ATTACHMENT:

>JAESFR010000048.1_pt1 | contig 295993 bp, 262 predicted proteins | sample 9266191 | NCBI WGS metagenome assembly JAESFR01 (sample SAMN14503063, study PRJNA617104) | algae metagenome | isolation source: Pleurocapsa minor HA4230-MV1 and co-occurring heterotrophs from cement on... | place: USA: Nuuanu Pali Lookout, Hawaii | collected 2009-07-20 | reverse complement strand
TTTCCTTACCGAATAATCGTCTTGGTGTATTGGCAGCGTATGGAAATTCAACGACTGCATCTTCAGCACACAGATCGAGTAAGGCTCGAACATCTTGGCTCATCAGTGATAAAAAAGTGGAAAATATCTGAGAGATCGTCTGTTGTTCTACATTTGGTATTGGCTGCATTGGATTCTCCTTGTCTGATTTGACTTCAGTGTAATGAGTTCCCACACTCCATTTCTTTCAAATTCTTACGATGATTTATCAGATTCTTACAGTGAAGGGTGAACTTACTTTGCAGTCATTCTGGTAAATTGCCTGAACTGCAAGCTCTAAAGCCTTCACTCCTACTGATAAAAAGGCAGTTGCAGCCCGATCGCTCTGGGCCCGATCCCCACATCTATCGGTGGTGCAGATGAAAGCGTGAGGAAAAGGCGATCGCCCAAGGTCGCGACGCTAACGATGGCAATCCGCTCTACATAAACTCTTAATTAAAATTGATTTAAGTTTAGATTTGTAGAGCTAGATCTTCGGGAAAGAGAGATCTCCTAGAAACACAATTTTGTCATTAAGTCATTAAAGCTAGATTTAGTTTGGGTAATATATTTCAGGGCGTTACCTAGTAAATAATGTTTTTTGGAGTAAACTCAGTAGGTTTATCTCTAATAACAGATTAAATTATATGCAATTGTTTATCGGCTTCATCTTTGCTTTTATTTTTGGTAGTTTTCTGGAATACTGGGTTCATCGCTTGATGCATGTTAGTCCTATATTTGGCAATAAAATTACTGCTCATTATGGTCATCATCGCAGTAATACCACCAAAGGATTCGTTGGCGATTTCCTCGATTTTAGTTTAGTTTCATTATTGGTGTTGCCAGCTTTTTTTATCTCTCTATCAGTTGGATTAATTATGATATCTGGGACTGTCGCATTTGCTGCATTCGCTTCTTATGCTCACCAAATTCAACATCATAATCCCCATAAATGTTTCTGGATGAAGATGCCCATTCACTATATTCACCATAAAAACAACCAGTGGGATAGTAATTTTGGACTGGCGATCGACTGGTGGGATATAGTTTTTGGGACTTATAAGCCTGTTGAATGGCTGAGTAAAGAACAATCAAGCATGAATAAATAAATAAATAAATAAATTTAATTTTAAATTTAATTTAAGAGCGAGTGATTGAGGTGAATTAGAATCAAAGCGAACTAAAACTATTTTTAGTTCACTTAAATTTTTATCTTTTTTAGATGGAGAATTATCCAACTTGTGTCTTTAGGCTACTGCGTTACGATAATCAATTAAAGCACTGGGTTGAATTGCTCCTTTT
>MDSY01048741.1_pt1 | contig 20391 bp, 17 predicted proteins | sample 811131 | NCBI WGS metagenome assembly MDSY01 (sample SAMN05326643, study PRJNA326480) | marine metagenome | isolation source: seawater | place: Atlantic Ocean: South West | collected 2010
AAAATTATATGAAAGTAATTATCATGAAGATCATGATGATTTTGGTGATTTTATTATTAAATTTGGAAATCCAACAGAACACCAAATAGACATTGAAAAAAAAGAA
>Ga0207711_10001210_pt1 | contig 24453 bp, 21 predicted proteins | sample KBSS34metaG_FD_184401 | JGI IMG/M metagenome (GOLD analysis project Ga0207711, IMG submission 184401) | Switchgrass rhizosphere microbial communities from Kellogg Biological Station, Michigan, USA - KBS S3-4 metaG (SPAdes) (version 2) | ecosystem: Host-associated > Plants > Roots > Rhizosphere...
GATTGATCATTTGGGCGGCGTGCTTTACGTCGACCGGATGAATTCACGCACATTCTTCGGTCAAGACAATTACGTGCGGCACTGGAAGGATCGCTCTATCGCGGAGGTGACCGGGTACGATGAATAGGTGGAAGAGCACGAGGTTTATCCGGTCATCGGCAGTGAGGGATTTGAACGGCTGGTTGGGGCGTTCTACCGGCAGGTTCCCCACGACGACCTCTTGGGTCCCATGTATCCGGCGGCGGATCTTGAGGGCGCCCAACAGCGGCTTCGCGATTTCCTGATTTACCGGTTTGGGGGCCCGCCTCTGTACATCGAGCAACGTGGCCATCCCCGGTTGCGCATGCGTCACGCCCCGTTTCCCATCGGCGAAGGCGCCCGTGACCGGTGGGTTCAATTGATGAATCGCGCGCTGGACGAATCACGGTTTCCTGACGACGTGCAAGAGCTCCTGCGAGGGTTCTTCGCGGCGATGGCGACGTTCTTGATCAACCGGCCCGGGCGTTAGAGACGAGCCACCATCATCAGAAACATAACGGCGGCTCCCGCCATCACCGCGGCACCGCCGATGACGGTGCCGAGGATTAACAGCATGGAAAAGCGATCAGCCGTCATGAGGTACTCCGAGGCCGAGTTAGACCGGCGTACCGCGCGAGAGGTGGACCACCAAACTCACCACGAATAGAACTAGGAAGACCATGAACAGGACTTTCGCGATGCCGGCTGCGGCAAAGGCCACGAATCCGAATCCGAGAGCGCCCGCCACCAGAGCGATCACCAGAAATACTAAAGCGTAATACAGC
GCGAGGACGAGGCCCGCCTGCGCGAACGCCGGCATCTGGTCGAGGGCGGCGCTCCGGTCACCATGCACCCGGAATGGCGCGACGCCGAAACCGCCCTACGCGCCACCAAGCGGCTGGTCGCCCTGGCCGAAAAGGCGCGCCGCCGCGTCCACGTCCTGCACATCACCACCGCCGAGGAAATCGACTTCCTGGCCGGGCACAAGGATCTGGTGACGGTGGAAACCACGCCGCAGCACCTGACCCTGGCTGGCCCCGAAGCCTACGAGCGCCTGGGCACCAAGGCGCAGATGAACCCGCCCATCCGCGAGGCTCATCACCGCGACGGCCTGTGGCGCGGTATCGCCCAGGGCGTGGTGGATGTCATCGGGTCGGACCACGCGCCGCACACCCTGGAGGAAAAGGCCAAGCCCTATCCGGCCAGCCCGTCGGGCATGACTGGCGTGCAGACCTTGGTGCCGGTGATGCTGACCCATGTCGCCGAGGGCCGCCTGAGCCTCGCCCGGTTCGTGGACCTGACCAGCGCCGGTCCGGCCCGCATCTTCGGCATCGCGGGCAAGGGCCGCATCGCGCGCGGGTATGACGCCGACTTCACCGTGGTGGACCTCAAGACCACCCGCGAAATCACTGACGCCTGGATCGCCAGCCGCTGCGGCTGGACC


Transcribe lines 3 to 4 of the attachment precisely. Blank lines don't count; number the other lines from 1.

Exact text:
>MDSY01048741.1_pt1 | contig 20391 bp, 17 predicted proteins | sample 811131 | NCBI WGS metagenome assembly MDSY01 (sample SAMN05326643, study PRJNA326480) | marine metagenome | isolation source: seawater | place: Atlantic Ocean: South West | collected 2010
AAAATTATATGAAAGTAATTATCATGAAGATCATGATGATTTTGGTGATTTTATTATTAAATTTGGAAATCCAACAGAACACCAAATAGACATTGAAAAAAAAGAA